Black Beans, White Rice: On the Racialization of Table Manners in Brazil, 1805–2018

Jonathan DeVore, University of Cologne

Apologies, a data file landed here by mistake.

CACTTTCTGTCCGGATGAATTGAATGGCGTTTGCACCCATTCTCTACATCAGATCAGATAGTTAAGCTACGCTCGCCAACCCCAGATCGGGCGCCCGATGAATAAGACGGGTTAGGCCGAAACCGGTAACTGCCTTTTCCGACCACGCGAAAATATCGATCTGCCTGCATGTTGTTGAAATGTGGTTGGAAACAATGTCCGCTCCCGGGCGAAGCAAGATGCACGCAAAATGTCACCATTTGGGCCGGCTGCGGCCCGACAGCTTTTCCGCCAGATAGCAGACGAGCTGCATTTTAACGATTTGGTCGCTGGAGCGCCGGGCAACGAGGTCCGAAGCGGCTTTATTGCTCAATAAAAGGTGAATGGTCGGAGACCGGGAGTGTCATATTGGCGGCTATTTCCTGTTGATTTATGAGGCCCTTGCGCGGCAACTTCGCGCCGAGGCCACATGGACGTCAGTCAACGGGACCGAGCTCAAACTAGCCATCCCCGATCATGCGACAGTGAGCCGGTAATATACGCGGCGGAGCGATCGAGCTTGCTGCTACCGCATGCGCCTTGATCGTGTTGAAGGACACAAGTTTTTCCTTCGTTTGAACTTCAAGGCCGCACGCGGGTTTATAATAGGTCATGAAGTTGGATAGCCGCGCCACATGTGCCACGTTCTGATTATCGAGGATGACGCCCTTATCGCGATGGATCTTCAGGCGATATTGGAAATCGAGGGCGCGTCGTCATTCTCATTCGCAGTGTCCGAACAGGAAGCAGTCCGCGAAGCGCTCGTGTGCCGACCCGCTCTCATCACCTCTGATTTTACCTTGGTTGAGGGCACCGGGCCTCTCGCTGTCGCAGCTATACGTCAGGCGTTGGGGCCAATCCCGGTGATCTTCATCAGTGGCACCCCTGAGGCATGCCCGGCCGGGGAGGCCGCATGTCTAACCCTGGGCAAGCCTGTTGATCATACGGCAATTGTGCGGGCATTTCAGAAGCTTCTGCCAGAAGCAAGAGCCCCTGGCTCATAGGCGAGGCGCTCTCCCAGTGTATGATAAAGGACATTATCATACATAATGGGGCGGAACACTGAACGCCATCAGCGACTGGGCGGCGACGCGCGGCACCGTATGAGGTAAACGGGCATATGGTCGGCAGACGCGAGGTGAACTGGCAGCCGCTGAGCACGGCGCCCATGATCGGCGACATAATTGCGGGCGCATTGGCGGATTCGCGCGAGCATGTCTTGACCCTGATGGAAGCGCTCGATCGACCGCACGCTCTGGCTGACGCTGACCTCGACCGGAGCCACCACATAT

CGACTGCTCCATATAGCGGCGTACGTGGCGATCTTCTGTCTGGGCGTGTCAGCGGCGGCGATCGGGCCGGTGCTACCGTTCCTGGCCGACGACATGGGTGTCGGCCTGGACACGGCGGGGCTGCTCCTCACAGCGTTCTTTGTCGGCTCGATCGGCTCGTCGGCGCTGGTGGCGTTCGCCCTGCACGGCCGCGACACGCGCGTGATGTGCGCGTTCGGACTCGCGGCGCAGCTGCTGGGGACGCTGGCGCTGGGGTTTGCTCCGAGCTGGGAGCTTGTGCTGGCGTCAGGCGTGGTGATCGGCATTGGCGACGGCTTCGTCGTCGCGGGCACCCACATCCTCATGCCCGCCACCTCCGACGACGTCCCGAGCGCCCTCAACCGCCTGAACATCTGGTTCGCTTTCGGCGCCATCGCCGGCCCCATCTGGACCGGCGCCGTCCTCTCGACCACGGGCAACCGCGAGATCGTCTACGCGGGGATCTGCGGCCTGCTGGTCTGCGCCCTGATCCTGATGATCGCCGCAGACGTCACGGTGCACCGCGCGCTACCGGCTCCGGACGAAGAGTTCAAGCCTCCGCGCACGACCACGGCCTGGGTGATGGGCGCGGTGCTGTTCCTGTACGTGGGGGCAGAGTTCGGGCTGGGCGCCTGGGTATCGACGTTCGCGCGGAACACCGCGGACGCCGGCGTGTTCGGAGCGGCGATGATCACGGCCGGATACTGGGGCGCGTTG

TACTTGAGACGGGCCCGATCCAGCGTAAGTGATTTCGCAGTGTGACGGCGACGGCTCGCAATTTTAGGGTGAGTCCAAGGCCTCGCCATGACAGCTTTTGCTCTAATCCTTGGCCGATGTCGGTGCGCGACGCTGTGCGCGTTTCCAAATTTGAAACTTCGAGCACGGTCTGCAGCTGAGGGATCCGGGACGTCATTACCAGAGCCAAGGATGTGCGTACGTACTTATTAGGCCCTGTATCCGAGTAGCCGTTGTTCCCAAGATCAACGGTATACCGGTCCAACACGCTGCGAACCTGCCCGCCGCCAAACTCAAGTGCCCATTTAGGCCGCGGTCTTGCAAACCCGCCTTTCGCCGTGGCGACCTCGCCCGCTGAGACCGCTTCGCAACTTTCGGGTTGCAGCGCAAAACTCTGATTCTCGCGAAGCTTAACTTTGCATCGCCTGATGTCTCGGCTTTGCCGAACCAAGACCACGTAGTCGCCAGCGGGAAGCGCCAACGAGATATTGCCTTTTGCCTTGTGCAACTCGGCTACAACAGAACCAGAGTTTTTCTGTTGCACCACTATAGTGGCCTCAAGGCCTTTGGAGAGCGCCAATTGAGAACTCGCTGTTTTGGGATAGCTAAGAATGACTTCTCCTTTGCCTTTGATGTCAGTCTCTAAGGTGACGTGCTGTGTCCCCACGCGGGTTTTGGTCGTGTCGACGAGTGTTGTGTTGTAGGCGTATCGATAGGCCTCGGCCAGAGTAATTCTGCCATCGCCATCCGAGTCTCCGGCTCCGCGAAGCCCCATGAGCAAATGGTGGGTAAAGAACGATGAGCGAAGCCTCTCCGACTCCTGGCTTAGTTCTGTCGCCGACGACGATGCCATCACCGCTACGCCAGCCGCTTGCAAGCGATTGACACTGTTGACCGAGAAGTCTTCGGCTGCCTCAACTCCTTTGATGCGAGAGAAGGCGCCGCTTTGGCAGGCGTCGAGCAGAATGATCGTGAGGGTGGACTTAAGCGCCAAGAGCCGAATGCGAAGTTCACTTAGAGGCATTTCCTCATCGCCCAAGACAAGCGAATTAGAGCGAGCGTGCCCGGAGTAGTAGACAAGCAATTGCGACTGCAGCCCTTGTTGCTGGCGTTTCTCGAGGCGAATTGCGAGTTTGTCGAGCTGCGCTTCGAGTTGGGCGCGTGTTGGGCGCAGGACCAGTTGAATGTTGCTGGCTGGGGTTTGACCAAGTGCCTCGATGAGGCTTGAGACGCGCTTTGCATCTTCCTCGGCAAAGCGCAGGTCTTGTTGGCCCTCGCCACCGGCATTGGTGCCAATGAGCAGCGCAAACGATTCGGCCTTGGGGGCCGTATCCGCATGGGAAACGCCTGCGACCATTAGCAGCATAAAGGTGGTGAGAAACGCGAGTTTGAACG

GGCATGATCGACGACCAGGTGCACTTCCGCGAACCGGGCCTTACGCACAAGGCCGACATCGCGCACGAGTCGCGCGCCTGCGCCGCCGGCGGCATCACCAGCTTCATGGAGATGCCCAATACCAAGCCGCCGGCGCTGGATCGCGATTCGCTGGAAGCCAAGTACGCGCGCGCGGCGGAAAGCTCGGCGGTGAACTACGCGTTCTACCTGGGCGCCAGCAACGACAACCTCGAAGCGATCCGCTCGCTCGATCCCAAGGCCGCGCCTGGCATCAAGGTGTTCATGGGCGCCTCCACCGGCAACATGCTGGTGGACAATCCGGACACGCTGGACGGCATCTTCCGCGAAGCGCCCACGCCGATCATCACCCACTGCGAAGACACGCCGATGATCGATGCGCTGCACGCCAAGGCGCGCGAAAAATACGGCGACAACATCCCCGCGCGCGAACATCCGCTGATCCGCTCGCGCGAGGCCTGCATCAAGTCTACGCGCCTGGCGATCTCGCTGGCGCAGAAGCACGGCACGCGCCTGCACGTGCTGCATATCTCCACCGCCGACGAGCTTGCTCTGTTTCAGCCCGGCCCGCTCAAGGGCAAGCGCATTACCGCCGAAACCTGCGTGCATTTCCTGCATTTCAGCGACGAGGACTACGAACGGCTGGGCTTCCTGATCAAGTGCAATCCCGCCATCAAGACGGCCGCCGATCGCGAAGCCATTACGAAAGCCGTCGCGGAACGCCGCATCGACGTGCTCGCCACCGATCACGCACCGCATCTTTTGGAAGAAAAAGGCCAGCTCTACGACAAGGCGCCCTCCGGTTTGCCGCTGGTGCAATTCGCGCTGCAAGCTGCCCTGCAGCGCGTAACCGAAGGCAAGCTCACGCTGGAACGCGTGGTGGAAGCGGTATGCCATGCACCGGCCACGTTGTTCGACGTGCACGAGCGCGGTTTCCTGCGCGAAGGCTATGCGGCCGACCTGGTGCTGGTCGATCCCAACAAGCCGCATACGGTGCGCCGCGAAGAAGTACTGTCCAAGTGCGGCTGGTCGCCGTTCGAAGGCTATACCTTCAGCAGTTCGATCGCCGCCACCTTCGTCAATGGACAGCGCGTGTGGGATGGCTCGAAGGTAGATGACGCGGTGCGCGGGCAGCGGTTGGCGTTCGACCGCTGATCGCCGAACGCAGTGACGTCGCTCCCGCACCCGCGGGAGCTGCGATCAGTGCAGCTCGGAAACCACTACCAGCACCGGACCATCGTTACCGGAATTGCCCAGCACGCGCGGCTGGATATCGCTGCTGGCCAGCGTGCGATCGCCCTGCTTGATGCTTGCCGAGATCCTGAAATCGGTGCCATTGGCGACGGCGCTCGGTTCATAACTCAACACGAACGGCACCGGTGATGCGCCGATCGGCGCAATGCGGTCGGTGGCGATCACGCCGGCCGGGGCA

ABSTRACT—Following the implosion of the “racial democracy” myth, scholars have debated the role of cultural imperialism apparent in the shift toward dichotomous “black-white” expressions of race in Brazil. This contribution situates quotidian expressions of cultural imperialism at the heart of racialization projects. Building from research on “blackness” as a transnational historical phenomenon, this article examines how one particular expression of cultural “whiteness” came to social life in Brazil. The account draws on ethnographic research in southern Bahia and 19th century travel writing to trace how a particular manner of eating beans and rice, which some rural Bahians today describe as “eating by hand” (comendo de mão), transitioned from being an unmarked and widespread commensal practice in the 19th century—even among Brazil’s social elites—to become a stigmatized and racialized practice, as expressed in contemporary race ideologies. While the use of utensils became a sign of whiteness, eating by hand was reconstituted as a mark of non-whiteness. [Keywords: Commensality, cultural imperialism, food, hierarchy, historical anthropology, phenomenology, racialization, semiotics, whiteness, Brazil]